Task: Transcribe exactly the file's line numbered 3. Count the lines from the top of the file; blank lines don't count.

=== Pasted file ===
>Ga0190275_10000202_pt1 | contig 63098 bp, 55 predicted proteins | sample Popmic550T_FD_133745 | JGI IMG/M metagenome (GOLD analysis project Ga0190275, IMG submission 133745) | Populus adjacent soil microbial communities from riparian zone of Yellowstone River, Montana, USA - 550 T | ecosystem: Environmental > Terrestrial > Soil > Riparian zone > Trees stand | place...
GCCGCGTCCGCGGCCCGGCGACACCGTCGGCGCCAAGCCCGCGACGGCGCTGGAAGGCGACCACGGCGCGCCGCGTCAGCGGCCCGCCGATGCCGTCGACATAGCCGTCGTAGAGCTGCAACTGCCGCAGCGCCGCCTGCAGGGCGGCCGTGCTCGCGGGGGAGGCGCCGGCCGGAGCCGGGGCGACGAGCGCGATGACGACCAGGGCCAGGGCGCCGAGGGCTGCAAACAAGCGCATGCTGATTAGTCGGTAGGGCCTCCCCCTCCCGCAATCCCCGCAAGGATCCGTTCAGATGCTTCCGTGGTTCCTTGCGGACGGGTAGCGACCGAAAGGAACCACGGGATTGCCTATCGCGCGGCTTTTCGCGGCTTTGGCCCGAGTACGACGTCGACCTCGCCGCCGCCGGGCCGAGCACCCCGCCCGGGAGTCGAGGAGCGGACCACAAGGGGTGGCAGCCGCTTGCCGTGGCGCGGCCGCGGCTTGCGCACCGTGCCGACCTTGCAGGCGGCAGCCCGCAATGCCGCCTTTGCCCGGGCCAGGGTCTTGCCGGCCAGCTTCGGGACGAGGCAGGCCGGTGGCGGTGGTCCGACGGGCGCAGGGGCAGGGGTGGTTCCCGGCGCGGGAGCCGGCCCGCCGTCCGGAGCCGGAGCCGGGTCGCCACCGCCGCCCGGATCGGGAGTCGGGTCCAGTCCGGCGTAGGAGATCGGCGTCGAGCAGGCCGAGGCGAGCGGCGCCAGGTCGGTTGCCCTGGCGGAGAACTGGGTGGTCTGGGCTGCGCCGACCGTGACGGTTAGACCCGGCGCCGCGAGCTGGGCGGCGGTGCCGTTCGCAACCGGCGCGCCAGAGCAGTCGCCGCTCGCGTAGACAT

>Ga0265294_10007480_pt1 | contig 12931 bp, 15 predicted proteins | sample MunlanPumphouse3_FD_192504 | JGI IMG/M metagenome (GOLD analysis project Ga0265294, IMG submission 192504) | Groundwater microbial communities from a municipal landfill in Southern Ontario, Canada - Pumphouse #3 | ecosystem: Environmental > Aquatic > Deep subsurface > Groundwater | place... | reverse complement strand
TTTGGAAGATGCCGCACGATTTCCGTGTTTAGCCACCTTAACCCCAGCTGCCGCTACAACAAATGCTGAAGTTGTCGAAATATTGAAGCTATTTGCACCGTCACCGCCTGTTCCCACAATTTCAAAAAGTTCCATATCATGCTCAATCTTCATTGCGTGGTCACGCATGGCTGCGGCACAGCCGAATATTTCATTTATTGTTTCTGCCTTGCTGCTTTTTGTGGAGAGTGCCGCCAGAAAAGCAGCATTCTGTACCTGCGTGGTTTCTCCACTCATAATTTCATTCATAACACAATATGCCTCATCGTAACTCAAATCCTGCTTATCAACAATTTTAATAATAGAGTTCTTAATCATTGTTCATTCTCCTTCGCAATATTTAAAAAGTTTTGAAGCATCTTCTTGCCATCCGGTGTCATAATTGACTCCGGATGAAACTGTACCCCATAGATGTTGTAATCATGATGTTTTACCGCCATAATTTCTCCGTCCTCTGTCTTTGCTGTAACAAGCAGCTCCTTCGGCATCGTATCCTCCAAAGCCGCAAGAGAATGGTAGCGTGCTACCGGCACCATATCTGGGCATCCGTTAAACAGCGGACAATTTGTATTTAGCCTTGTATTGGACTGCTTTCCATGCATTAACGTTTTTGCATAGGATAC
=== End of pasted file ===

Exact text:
>Ga0265294_10007480_pt1 | contig 12931 bp, 15 predicted proteins | sample MunlanPumphouse3_FD_192504 | JGI IMG/M metagenome (GOLD analysis project Ga0265294, IMG submission 192504) | Groundwater microbial communities from a municipal landfill in Southern Ontario, Canada - Pumphouse #3 | ecosystem: Environmental > Aquatic > Deep subsurface > Groundwater | place... | reverse complement strand